Common warts are indeed common. The viruses that cause warts can be transmitted by touching a surface or by person-to-person contact. They can last for weeks or for years. Some go away quickly with treatment; some are resistant.
If you are imagining a large, spiky wart on a witch's chin, that is a filiform wart. Flat warts are small with flat tops and are found on the face, legs or arms. The most common type is the common wart, which is a dome-shaped bump, often found on the hands. Plantar warts are found on the soles of the feet and may be mistaken for corns or calluses. They are most likely to be painful when located on a weight-bearing part of the foot.
You can tell if a skin lesion is a wart or not by looking very closely at it. You may need a magnifying glass to see whether or not the normal skin lines cross the surface of the lesion. If it is a wart, you will not be able to see normal skin lines.
Another clue is that some warts have tiny black dots in the center, which are tiny blood vessels. Warts can range in color from pink to brown, and they may be the same color as the skin around them.
The decision to treat or not to treat warts depends on many factors. More than half of all warts will disappear without treatment within two years. For young children, the treatment can be too traumatic and it may be better to leave them alone, especially if there are just a few small warts that are not causing any discomfort.
Warts that are embarrassing, painful or spreading should be treated. Small warts on the body (not the face) can be treated at home with over-the-counter wart treatments such as salicylic acid. This comes in liquid form as well as patches that are placed over the wart. Salicylic acid is not painful, and it is inexpensive.
To prepare the skin before home treatment, first soak in warm water to soften the skin around the wart. Then, gently rub the surface of the wart with an emery board or sand paper to remove the dead skin on top of the wart. Throw away the emery board after use since reusing it could transmit the wart virus to others.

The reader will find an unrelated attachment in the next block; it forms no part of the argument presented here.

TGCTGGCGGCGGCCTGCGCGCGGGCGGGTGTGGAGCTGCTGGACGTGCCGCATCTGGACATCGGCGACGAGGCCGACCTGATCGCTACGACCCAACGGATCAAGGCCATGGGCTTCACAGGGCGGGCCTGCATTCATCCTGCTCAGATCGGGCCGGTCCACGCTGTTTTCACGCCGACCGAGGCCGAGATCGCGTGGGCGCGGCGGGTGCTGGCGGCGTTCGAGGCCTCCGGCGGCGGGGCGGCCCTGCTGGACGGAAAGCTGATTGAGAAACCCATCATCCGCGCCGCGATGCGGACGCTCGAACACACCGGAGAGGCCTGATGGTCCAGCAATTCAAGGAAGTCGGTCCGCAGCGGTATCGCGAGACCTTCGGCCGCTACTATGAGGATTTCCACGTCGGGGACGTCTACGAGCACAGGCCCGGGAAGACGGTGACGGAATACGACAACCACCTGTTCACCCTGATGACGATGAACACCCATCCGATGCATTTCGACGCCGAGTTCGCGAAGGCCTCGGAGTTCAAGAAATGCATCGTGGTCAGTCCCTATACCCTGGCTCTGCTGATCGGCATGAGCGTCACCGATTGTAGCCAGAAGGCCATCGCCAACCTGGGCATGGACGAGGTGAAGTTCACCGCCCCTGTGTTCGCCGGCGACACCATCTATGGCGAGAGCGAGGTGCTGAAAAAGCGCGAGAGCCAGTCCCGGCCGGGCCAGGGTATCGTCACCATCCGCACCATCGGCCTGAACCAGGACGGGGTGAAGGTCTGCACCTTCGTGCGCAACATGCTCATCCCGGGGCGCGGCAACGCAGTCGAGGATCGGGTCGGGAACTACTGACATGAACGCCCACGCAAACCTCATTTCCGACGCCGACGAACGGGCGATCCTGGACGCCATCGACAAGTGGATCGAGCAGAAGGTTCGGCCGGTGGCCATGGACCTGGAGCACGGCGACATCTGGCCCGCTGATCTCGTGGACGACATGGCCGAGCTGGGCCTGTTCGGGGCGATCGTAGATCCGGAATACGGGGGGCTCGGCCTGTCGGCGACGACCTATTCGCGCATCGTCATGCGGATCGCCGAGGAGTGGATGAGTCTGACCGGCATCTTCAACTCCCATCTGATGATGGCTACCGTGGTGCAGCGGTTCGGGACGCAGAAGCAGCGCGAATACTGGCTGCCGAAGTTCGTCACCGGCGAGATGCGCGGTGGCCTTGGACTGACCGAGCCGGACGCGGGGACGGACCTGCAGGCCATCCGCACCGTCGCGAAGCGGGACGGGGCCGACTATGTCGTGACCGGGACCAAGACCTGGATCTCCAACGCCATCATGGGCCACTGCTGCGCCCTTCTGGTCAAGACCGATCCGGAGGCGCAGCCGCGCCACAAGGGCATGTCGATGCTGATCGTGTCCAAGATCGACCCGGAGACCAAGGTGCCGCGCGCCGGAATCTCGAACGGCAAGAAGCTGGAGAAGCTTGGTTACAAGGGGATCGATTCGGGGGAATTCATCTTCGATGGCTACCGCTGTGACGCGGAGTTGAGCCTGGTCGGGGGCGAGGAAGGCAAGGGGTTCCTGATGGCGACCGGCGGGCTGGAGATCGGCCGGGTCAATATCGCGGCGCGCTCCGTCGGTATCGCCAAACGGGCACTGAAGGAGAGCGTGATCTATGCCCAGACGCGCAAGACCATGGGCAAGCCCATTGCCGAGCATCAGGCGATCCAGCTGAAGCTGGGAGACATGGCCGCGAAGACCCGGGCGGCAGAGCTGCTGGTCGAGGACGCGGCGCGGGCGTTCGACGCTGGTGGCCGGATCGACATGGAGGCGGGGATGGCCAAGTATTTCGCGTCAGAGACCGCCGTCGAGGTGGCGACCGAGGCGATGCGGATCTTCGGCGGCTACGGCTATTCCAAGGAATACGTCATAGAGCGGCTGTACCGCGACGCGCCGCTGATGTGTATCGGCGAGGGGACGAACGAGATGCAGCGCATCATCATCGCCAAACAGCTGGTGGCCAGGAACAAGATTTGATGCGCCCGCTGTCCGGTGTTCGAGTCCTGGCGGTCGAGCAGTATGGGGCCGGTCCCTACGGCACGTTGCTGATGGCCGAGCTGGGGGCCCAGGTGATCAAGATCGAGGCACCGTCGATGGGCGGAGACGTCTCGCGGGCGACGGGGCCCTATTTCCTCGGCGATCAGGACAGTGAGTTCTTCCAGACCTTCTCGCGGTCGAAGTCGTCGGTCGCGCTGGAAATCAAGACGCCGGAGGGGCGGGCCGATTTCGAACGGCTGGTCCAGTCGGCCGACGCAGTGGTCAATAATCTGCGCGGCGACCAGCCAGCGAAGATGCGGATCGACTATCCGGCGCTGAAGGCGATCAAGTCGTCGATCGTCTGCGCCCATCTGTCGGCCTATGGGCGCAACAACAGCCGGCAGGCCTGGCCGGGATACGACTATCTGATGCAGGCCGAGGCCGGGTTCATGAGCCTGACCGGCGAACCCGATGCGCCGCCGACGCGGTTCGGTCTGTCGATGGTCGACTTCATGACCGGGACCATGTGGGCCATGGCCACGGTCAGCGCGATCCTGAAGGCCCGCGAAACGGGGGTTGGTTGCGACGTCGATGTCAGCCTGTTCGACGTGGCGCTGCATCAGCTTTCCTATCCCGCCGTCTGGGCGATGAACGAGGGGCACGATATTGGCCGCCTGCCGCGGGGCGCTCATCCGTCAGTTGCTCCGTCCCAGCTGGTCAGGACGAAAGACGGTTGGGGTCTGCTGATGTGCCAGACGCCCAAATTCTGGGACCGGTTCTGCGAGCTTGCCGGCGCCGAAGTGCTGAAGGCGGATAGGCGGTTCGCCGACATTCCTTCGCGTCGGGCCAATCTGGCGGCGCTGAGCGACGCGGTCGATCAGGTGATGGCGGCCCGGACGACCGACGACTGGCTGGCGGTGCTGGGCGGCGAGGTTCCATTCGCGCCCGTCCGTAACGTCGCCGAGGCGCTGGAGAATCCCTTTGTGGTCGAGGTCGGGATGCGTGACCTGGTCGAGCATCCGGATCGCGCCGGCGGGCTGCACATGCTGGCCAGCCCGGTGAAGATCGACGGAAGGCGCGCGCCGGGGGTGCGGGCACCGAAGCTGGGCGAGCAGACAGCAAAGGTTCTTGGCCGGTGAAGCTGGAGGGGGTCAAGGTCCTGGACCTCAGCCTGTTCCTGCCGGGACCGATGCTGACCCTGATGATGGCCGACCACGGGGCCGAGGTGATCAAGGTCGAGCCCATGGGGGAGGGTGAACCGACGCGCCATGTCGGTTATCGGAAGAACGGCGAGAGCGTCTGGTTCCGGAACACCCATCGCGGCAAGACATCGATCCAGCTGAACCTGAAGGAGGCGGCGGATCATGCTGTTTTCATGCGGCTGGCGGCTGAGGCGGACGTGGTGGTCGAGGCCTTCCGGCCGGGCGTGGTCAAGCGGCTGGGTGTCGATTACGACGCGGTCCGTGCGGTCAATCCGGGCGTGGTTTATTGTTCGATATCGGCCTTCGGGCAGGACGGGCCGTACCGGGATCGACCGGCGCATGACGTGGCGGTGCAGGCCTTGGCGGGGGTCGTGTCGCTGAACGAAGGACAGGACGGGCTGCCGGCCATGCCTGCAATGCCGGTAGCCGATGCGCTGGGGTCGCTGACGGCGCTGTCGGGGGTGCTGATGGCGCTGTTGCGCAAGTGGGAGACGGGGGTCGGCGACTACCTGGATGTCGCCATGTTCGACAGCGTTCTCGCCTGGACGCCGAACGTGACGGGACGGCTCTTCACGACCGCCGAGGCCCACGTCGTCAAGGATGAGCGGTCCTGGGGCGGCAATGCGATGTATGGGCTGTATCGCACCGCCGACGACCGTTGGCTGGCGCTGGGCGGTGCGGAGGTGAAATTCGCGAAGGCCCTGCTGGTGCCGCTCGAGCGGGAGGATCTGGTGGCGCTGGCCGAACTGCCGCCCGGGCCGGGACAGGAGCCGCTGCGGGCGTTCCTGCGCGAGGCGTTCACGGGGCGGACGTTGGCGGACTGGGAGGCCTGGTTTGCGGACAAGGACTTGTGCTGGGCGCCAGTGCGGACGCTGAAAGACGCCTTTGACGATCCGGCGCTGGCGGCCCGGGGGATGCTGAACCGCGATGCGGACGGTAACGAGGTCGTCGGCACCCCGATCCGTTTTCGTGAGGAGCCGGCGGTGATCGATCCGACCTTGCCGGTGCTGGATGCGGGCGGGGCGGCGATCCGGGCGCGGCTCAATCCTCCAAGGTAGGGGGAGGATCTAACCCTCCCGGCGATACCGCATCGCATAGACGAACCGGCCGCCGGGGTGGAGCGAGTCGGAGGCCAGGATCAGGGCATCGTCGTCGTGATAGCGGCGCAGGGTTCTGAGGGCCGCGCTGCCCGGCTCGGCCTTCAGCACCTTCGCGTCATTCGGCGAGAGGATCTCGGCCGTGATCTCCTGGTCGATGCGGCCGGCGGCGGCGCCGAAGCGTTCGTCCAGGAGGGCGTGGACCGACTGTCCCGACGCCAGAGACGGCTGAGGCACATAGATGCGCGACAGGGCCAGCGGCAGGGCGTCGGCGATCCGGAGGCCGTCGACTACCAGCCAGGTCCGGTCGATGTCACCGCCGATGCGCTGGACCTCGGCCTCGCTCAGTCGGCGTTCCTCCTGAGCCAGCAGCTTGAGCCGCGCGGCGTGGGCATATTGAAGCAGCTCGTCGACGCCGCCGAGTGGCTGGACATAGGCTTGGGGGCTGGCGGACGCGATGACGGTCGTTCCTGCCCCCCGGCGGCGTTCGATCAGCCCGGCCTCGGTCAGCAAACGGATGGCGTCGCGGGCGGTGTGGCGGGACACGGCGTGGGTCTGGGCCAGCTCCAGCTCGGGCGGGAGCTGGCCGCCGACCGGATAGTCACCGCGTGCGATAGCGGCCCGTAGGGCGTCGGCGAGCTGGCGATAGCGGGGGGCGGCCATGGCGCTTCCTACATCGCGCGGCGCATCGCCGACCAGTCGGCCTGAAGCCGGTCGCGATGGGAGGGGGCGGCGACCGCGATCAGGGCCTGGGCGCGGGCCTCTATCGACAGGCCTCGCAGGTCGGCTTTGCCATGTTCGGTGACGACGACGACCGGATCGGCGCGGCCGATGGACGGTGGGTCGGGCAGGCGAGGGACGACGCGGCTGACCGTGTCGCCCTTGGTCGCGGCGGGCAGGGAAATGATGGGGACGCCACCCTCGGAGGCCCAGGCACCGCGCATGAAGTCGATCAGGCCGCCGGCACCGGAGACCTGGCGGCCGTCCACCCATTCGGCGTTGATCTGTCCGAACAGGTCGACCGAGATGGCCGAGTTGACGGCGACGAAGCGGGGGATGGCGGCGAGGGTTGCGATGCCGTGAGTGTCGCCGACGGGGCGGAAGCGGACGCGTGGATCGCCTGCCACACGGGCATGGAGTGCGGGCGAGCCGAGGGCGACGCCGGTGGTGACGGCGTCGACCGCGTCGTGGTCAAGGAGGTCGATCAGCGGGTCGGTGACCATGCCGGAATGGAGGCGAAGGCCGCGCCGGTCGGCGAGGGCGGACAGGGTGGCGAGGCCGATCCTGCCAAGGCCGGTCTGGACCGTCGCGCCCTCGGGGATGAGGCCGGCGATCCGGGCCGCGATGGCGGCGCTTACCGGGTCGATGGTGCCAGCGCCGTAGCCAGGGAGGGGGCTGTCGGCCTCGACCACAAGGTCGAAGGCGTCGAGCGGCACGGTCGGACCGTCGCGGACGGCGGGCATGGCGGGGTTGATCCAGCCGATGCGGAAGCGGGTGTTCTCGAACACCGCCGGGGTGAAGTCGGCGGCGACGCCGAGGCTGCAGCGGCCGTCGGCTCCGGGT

If you have used home treatment faithfully for at least two months and the warts are not going away, it is time to see a health care professional to confirm the diagnosis and suggest another method of treatment. Other possible treatment options include: freezing the warts with liquid nitrogen, applying an acid or other chemical at regular intervals or surgical removal.
If you are not certain that a skin lesion is a wart, do not use salicylic acid to treat it until you have had the diagnosis confirmed. This is especially important if you are planning to treat a lesion on the bottom of your foot. Calluses and corns are firm, thickened skin on the feet caused by pressure and friction. If you treat a corn or a callus with salicylic acid, it can cause scarring and pain in the future.
Warts in the genital area require very different treatment and should be managed by a health care provider who is familiar with the problem. Public health departments are a good source of information about genital warts and other sexually transmitted infections.
Kathryn B. Brown is a family nurse practitioner with a master's degree in nursing from OHSU. Is there a health topic you would like to read about? Send your idea to firstname.lastname@example.org.